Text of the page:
Christian Hebraism in the Reformation Era by Lszl P'Ter, Stephen G. Burnett, Mikls Lojk
By Lszl P'Ter, Stephen G. Burnett, Mikls Lojk
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46 Hoogstraten, for example, wrote Destructio 42 Peter T. Van Rooden, Theology, Biblical Scholarship and Rabbinical Studies in the Seventeenth Century: Constantijn L’Empereur (1591–1648) Professor of Hebrew and Theology at Leiden, trans. J. C. Grayson, Studies in the History of Leiden University 6 (Leiden: E. J. Brill, 1989), 57–89. 43 Rummel, Humanist-Scholastic Debate, 99. , 110. Pope Leo X received a number of dedications of biblical works, including the Complutensian Polyglot Bible and the first printing of the Rabbinic Bible.
In 1517 Francis had already declared his intention to found a college devoted to the study of classical languages, but it was only after the Peace of Cambrai and Francis’ return from Spanish captivity that he was able to realize his dream. Encouraged and prodded by Guillaume Budé, Guillaume Cop and Bishop François Poncher, Francis founded a new college (without however endowing a college building to house their lectures) by hiring lecturers in biblical 72 Hilde de Ridder-Symoens, “Management and Resources,” in: A History of the University in Europe, vol.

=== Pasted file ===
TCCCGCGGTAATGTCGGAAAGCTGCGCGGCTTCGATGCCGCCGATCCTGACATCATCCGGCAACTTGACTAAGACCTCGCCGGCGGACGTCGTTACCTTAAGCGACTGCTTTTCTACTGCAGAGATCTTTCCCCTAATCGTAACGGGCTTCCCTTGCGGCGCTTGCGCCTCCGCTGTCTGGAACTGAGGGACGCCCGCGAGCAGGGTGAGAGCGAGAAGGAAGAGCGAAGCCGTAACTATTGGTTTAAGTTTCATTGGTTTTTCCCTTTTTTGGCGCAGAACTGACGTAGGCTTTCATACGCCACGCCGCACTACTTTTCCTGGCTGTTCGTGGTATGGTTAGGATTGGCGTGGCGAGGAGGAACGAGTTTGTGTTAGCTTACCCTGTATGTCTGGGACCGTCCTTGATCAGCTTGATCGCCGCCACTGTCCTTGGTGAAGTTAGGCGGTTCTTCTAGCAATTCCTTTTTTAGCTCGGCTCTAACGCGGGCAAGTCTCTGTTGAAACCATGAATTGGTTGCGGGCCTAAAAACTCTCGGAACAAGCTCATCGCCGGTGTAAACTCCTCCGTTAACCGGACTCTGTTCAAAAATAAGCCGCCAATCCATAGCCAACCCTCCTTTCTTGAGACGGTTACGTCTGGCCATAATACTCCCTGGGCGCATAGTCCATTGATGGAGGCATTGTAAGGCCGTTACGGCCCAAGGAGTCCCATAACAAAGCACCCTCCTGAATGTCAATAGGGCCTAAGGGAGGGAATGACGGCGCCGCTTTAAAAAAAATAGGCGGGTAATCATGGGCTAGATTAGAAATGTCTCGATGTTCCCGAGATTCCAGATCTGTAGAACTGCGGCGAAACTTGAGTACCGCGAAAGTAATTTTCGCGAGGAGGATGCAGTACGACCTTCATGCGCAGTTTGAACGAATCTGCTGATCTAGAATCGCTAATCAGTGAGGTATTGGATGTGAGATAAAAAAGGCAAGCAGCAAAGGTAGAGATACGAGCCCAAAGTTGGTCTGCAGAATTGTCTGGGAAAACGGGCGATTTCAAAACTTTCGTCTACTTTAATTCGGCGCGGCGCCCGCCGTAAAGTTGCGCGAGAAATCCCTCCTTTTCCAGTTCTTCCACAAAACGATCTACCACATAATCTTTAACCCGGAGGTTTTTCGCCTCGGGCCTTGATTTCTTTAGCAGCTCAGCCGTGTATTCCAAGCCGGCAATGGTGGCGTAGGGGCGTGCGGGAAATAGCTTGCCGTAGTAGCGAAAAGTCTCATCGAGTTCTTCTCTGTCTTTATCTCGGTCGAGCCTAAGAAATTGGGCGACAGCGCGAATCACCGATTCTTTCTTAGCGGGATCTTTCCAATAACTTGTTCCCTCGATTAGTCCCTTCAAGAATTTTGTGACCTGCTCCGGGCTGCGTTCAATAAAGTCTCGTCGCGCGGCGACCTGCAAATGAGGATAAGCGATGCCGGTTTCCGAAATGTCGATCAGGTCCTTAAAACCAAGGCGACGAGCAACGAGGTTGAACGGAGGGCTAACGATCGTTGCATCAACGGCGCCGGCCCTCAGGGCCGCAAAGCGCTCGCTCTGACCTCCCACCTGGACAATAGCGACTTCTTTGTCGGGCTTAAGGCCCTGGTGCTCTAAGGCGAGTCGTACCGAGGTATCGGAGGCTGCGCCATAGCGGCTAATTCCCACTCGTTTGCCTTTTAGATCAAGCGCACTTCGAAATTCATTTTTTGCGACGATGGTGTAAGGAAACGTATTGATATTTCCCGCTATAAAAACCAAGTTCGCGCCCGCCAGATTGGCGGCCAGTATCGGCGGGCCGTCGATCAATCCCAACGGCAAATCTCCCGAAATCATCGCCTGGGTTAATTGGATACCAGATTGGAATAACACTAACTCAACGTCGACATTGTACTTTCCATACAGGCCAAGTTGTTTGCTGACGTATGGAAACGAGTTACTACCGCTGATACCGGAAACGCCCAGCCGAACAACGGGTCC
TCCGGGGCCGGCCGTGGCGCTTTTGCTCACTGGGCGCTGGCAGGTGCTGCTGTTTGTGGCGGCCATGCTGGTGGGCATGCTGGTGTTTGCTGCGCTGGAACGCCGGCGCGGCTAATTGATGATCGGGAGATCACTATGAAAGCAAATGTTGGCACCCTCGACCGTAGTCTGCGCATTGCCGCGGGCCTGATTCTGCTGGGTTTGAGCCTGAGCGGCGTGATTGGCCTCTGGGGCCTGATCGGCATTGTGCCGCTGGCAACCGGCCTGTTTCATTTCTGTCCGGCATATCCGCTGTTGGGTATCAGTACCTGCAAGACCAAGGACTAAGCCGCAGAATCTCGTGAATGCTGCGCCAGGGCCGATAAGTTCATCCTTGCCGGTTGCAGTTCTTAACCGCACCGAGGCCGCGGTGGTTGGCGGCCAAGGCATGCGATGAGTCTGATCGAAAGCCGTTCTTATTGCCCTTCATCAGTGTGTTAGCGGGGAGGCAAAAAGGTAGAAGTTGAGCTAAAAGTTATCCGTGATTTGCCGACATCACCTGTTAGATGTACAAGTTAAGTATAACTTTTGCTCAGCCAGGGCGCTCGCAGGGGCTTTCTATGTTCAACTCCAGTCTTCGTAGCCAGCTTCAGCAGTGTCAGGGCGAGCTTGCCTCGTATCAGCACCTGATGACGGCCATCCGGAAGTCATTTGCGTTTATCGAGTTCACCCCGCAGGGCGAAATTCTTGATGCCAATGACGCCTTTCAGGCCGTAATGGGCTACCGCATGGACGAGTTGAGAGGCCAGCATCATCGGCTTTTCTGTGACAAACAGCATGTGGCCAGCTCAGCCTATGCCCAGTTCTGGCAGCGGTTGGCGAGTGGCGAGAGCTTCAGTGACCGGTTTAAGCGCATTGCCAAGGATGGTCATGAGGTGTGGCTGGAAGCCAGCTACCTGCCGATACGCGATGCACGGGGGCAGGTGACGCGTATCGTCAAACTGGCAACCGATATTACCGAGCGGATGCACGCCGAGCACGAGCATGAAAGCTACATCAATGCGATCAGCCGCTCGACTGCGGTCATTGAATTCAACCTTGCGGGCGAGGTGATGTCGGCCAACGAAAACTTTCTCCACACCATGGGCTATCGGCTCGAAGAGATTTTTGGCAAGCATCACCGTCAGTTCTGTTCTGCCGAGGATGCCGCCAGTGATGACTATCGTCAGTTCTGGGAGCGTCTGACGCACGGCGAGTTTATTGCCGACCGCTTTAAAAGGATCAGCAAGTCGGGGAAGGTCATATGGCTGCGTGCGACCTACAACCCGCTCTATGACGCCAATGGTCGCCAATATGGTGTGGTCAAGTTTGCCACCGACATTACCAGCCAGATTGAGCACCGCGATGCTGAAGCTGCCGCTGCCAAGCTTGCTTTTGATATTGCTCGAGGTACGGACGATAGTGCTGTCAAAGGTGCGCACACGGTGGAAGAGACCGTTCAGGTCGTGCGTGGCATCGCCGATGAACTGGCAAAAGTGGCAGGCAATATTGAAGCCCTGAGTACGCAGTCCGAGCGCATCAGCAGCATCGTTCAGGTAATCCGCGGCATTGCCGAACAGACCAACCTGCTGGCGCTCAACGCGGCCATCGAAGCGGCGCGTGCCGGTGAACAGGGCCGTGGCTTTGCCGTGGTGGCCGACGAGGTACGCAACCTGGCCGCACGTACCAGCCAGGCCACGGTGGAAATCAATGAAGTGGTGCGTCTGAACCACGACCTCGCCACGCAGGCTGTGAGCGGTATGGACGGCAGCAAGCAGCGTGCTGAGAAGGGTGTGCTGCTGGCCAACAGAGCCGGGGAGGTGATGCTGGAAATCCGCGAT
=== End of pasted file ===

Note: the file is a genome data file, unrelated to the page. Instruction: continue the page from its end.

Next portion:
What is most striking about the Catholic institutions that offered Hebrew is that Jesuits came to dominate Hebrew education after 1530. 83 Willem Frijhoff, “Patterns,” in: A History of the University in Europe, vol. 2: Universities in Early Modern Europe (1500–1800), ed. Hilde de Ridder-Symoens (Cambridge: Cambridge University Press, 1996), 43–110, here 88. 84 The Scottish universities of Aberdeen, Edinburgh, Glasgow and St. Andrews had no regular (or regularly filled) chairs of Hebrew until after 1660, and therefore are not mentioned here.